Sunday, 4 December 2011

The Silent Epidemic


Some of you may have heard a recent visitor from the UK – Graham Stokes, a Neurologist. He spoke to many groups about the huge increase world wide in dementia that is going to happen oveer the next 40 years.
He cited many factors amongst them an increasingly long lived population, the “Baby Boomers” population bulge and better methods of diagnosis. It is not that rates of incodence of the condition are increasing, just that there will be a larger group from which people will develop the disease.
He made it very clear that this is not a psychiatric condition but a neuorolgical condition, something that we are not always clear about even now.
The points he made were very clear. There will not be enough beds to cope with the level of need.
There will need to be better supports for families and carers in the community. It will not be possible to rely on “The Family” to automatically take on the very real burden of care because our society is changing so much. Women tend to marry men older than themselves and if a marriage is not providing what they want many are now divorcing in their 50's and 60's. Second relationships do not have the same level of establishment so if a partner becomes ill there is not the same commitment to taking on caring for them.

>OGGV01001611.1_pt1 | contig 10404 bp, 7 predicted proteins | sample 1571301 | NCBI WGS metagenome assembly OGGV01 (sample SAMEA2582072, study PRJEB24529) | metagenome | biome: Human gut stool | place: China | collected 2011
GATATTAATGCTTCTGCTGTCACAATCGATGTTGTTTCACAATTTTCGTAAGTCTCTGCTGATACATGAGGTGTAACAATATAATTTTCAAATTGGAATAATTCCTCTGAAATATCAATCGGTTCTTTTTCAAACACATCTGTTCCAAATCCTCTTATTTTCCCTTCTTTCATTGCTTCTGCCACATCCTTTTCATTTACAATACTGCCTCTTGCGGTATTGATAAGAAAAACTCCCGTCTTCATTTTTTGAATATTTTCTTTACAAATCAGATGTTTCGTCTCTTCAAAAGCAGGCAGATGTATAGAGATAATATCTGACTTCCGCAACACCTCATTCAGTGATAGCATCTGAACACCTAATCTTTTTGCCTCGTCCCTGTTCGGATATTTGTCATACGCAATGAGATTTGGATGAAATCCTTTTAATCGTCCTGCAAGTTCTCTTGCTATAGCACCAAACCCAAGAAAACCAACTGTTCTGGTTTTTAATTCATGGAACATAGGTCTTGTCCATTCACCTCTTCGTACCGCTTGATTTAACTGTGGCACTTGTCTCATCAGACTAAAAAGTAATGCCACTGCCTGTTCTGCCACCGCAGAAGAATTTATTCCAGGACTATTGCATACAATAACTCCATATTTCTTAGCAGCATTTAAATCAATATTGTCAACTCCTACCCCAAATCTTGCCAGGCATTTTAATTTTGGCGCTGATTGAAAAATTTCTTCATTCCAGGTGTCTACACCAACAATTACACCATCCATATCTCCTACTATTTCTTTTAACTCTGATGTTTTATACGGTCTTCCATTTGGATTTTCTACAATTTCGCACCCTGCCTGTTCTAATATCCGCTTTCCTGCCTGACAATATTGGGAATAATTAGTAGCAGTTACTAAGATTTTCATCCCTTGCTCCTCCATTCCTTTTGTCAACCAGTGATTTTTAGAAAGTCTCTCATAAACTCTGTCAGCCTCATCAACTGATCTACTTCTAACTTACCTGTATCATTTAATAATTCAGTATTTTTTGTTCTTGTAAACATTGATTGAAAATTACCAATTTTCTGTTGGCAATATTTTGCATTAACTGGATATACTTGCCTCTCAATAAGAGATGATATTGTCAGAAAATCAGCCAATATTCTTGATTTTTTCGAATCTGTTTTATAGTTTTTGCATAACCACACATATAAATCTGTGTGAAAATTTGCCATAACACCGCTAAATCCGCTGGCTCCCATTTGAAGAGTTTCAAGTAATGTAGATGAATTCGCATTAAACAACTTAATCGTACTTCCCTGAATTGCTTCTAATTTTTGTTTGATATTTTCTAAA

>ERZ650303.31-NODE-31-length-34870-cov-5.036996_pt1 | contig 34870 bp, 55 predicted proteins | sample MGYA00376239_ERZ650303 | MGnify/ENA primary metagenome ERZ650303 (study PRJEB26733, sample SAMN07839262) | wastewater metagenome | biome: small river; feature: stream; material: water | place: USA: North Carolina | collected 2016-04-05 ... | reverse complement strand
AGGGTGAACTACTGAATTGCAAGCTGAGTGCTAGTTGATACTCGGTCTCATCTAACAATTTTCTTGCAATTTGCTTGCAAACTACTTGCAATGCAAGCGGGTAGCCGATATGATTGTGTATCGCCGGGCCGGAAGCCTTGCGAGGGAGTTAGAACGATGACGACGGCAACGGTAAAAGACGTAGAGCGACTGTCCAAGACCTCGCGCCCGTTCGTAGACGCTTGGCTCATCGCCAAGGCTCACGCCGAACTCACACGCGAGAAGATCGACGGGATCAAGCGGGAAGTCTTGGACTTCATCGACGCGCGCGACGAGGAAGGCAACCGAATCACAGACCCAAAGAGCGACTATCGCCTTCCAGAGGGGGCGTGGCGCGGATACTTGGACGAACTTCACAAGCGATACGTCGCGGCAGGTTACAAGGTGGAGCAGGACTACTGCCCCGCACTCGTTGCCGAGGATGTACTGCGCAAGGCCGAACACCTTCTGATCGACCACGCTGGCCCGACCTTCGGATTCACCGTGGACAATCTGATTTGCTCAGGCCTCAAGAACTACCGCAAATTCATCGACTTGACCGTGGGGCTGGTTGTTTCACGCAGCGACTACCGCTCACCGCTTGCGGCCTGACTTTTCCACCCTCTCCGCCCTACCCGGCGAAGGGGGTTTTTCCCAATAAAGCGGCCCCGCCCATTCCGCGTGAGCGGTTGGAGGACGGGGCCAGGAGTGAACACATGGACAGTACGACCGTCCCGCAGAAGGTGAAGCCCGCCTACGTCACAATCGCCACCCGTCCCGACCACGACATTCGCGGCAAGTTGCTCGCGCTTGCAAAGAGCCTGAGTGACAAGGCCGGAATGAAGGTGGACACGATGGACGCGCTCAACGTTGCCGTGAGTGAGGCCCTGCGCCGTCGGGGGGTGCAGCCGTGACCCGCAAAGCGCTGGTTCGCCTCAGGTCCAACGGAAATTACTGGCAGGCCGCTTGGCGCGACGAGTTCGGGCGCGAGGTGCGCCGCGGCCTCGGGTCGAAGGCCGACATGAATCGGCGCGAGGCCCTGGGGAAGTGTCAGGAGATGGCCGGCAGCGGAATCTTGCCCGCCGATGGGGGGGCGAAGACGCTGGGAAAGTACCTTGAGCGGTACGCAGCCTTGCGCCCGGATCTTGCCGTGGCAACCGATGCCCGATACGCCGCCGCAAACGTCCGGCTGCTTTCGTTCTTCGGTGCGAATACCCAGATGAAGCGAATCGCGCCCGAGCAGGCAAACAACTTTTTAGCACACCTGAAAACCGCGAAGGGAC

We have another change in that children are economically dependent on their families for much longer. A combination of student debt, economic conditions in general and a much later date for settling down compared to previous generations.
We are already seeing calls for the retirement age to be raised. A result from this will be that in some cases people who might have taken on care will still be at work.
None of this paints a pretty picture but there are things that can be done. And we need to start now before the full force of this epidemic hits.
Dramatherapy can help both the person diagnosed and their families and care givers. It is much easier to cope with the memory loss if the person is not depressed withdrawn or angry, if they communicate although not from the past. Using this therapuetic approach benefits the individuals,and their families and enables them to stay in their community for longer whether it be home or the retirement village they have chosen.
We can do something that is positive in all directions, personally, socially and economically.
But we need to act before we get overwhelmed.
All those people who paid for the infrastructure we have now deserve better.
Today's teenagers will not be thinking about this yet but when they do get old – and they are likely to live even longer, they might just be grateful for having good standards of care well established.

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